How to avoid morning anxiety

Do you ever wake up to the shrill buzzer of your alarm with a tightness in your chest, a rapid heartbeat and/or a pit in your stomach? And you're tempted just to roll over and go back to sleep just so you don't have to deal with this feeling and face the day?

Waking up in the morning after a night's rest should be the least stressful part of the day. Yet, most mornings, I wake up with this inexplicable feeling of panic. Sometimes, shortly after I get out of bed, this feeling of anxiety melts away. Other times, it lasts for hours, even after I arrive at work.

So why does this happen? And how can you prevent it?

Some causes of morning anxiety may be low blood sugar, a fear of being late, nightmares, lack of sleep, and/or a stressful job.

Here are some tips for making the transition from a peaceful sleep to waking up more pleasant, according to

  • Switch your alarm clock noise to your favorite music or gradual pleasant chimes that increase in volume and frequency. Right now, my alarm sounds similar to a foghorn, so I'm thinking this suggestion could really help me out.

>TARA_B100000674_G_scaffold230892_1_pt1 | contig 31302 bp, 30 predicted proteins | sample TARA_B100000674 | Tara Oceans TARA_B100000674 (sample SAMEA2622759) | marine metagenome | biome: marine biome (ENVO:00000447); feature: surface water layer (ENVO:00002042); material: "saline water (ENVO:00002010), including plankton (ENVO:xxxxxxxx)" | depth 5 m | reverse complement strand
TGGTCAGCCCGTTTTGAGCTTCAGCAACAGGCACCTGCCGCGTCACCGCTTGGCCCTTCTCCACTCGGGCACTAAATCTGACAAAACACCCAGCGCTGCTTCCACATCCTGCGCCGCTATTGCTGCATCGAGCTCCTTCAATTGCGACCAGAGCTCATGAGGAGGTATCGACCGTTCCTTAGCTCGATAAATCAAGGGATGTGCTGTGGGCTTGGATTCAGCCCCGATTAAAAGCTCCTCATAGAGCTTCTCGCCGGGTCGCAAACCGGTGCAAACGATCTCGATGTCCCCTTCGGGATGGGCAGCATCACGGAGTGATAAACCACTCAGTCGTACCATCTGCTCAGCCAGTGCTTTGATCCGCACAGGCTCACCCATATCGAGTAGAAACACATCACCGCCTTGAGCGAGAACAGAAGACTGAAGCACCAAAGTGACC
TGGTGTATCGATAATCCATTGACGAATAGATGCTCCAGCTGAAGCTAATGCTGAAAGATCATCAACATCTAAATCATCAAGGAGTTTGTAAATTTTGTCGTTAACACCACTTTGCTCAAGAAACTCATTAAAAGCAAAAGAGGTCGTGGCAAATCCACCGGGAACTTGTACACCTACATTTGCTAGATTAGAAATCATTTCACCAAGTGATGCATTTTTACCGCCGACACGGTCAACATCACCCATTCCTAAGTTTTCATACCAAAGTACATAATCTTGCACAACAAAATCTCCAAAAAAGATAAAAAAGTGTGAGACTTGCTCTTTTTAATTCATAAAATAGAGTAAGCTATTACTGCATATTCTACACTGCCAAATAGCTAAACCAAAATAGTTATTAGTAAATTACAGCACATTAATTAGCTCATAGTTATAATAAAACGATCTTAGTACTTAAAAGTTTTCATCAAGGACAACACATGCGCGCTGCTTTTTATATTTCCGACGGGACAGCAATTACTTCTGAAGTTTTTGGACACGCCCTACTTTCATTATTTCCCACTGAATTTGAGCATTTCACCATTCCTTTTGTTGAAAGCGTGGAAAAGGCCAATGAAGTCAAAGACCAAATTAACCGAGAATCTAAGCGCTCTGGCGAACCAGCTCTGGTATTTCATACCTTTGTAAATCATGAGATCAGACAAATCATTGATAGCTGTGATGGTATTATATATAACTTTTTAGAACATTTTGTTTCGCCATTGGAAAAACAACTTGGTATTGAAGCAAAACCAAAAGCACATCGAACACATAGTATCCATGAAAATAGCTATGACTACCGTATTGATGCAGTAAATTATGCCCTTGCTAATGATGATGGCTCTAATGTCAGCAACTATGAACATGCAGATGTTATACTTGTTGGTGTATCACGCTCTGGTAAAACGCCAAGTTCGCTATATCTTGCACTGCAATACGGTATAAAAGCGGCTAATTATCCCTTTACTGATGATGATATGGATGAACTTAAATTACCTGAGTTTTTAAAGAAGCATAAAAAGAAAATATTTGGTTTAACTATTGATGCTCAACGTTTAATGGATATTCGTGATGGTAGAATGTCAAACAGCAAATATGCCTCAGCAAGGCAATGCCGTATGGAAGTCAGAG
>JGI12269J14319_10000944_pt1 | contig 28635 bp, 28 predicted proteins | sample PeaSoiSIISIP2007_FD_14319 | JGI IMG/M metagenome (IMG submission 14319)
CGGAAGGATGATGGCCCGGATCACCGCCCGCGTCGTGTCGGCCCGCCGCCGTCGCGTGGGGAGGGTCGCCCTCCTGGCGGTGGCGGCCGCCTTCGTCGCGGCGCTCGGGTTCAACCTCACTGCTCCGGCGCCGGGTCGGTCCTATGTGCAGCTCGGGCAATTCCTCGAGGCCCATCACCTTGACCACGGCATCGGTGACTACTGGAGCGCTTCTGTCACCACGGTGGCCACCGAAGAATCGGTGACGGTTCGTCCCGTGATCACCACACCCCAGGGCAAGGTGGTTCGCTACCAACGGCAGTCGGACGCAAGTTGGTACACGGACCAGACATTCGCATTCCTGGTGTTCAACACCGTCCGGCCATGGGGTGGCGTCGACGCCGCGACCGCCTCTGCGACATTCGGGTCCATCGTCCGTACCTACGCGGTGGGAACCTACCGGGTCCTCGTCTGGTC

• Place your alarm clock (or phone) out of arm's reach so you have to get out of bed to turn it off. I started practicing this last week by plugging my phone into the bathroom wall instead of by my bed. Also, check out this runaway alarm clock on Amazon
  • Put your robe and slippers next to your bed so you can stay warm and comfy as you climb out from under your covers.
  • Keep a snack that contains "good" complex carbohydrates and protein by your bed to eat right after you wake up. You went the whole night without food, so your brain may have "run out of fuel" as you slept. Some good carbs are nuts, whole grain crackers, pretzels or a granola bar.
  • Turn on upbeat music as you get ready for your day. 
  • Change how you perceive waking up. Practice thinking positively when you wake up and say out loud, "What a wonderful day!" 

Here's an example from the TV show "Friends" of how you should be starting your day:

You Might Also Like


  1. I've lived with Generalized Anxiety Disorder for the majority of my life. but the most common time my anxiety gets the best of me is when I’m trying to go to sleep. I've strated to slept with white noise machine since my anxiety started, and it's made all the difference.